“You are asking a lot of really good questions.”

                        S-upport  “We will be there to help advise you. We can talk again tomorrow.”

                        E-xplore  Tell me more about what you are thinking/feeling.”

  • Don’t fight. Use “wish statements”:  I hear how much you want him to get better.

                        I wish I could promise things would get better. I hope he gets better too.”

                        See if the family can hope for the best, prepare for the worst:

“We are doing everything we can in hopes your loved one will get better. I wonder, though, if you have been able to think about what if things do not go well?”    

S= Strategy – what is going to be done next

  • Elicit goals of all those present but maintain focus on the patient’s perspective: “Given what’s gone on, what would X say if he could see all this and speak to us himself?”
  • Explore what the patient valued, his attitudes on critical illness, and what would be in his best interest: “What kinds of things were important to him? What did he enjoy? Did this sort of discussion or situation ever come up in your family?”
  • Understand ethnic and cultural influences on communication, decision-making, family relationships, concepts of illness and death. “Can you help me understand what I need to know about X’s beliefs and practices so I can take the best care of X?”
  • Take a Spiritual History (4):
    • S-piritual belief system
    • P-ersonal spirituality
    • I-ntegration with a spiritual community
    • R-itualized practices and restrictions
    • I-mplications for medical care
    • T-erminal-events planning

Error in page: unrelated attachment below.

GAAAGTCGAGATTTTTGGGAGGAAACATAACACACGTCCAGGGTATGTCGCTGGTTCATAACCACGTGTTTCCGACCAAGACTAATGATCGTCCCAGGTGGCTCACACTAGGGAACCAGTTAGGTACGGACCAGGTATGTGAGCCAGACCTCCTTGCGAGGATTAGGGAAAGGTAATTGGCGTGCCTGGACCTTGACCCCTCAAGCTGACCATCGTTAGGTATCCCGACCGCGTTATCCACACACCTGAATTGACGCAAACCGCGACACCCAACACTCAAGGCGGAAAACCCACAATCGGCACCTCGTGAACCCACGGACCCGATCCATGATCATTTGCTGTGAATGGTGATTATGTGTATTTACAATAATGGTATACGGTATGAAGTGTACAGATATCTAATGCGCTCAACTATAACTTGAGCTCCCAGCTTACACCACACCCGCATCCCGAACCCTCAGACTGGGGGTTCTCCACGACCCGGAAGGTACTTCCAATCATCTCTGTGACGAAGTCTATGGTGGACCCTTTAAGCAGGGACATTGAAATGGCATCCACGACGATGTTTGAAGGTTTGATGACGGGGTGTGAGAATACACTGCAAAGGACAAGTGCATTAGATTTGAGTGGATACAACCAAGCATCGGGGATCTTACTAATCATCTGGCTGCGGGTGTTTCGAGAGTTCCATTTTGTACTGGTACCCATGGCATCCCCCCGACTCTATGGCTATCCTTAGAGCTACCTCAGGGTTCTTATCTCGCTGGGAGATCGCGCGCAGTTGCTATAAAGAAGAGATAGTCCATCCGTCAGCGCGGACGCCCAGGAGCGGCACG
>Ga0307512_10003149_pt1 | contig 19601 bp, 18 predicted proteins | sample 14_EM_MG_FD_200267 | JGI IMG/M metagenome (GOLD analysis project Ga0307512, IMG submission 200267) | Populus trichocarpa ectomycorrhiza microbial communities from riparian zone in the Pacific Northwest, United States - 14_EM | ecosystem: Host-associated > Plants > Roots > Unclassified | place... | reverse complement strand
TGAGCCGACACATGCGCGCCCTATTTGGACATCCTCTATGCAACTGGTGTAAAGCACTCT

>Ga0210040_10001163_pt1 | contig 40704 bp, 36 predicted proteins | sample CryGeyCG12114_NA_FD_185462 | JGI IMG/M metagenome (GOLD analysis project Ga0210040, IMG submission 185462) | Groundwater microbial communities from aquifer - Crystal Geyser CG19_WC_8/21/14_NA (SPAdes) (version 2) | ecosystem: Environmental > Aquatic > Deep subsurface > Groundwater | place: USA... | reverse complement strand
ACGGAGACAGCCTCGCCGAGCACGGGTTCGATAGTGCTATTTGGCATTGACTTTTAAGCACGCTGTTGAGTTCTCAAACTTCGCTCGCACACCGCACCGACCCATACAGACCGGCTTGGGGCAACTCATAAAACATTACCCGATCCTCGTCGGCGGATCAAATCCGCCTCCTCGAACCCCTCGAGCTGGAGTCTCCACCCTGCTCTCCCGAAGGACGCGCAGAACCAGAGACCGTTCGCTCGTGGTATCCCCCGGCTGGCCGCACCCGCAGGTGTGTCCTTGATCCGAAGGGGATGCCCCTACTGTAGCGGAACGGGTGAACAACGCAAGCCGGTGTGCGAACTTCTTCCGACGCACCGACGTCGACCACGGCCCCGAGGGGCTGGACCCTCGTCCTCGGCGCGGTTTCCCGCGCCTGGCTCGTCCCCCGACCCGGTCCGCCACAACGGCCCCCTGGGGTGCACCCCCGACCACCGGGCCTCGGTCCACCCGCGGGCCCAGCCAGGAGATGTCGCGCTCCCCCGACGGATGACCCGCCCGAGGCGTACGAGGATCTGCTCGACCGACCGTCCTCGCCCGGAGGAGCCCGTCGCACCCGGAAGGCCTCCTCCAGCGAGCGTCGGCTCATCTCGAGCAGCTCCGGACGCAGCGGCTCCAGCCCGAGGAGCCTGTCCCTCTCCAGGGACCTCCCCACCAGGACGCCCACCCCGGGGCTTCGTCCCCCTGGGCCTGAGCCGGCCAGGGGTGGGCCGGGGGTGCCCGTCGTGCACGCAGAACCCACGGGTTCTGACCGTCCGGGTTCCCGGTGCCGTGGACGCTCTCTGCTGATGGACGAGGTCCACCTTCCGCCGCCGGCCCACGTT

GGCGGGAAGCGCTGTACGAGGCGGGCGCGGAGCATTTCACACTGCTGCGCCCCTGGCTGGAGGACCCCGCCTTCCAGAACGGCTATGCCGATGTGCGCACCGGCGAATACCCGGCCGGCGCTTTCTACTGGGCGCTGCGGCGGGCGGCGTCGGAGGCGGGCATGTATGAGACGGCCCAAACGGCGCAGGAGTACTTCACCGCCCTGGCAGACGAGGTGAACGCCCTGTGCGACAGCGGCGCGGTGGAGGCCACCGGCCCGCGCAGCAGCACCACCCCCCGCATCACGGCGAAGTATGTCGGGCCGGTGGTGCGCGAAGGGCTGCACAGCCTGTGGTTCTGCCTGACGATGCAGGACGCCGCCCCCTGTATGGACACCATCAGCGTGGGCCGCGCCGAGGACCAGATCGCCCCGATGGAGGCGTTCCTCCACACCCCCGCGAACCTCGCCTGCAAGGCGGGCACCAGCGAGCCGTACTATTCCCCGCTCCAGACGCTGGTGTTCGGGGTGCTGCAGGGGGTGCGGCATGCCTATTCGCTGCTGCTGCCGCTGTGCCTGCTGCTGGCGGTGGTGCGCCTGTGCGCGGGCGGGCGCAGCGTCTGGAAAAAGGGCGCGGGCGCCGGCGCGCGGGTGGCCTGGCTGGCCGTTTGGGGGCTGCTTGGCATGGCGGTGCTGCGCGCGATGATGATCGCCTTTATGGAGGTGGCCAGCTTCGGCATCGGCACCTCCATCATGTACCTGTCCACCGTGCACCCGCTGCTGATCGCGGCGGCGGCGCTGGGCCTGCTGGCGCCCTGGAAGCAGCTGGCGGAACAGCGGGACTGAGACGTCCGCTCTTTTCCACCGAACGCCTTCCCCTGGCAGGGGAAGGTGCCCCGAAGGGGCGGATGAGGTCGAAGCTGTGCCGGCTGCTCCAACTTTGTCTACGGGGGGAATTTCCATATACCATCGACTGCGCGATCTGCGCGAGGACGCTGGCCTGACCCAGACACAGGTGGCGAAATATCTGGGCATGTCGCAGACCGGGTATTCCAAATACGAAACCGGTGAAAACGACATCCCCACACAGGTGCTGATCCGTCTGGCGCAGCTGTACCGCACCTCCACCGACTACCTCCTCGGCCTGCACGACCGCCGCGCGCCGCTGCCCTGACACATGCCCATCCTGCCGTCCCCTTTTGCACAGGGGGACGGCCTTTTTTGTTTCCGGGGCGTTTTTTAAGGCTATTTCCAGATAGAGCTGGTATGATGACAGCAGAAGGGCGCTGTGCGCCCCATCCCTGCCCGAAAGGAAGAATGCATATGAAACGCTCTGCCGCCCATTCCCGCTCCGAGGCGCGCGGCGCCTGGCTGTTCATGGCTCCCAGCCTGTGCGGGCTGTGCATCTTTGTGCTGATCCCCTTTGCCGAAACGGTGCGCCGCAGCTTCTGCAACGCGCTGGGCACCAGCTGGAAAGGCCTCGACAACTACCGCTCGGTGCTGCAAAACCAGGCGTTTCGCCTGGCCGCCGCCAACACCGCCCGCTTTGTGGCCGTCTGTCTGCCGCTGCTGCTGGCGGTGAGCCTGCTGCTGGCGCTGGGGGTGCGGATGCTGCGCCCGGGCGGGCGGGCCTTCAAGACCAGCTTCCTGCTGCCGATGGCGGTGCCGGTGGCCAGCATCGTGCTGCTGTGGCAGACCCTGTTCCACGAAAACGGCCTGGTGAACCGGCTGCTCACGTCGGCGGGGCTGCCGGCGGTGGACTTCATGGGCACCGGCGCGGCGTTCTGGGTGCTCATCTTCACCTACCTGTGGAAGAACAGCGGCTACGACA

S= Specific decisions

  • Defer discussion of specific therapies (e.g., mechanical ventilation) until the general goals are clarified: “It sounds like X’s primary goal was to be able to be study independent. And if that could not happen, he wanted to avoid being stuck on a breathing machine?”
  • Offer clear recommendations based on patient and family goals: “Given what we know and have heard, Dr. D could you make a recommendation about what treatments would help?
  • Do not speak of withdrawing “care” or “treatment.”
  • If appropriate, suggest a therapeutic trial. “It sounds like we should try the treatment for about a week and see if he is better.”

S= Summary

  • Offer a brief summary of what was discussed.
  • Review what is going to be done to try to achieve the patient’s goals and what will indicate whether the patient is better or worse.
  • Offer to answer questions, then or later
    • As you think about what we have talked about, you may have questions. Feel free to ask me, now or later.
    • Check in to make sure they heard what you wanted them to hear
      • I want to make sure we are on the same page. If you were going to tell someone about this meeting, what would you say we talked about?
      • Express appreciation and respect for the family:
        • I want to thank everyone for being here and for helping to make these difficult decisions.
        • Make a clear follow-up plan, including for next family meeting.

Document the meeting in the chart!

References:  

1.  Baile WF, Buckman R, Lenzi R, Glober G, Beale EA, Kudelka AP. SPIKES-A six-step protocol for delivering bad news: application to the patient with cancer. Oncologist 2000; 5 (4): 302-11.

2. Cook D and Rocker G. Dying with dignity in the Intensive Care Unit. NEJM 370; 26: 2506-14.

3. Pollak KI, Arnold RM, Jeffreys AS, Alexander SC, Olsen MK, Abernethy AP, Skinner CS, Rodrigues KL, Tulsky JA. Oncologist communication about emotion during visits with patients with advanced cancer. J Clin Onc Dec 2007; 36: 5748-52.

4. Maugans TA. The SPIRITual history. Arch Fam Med 1996; 5: 11-16.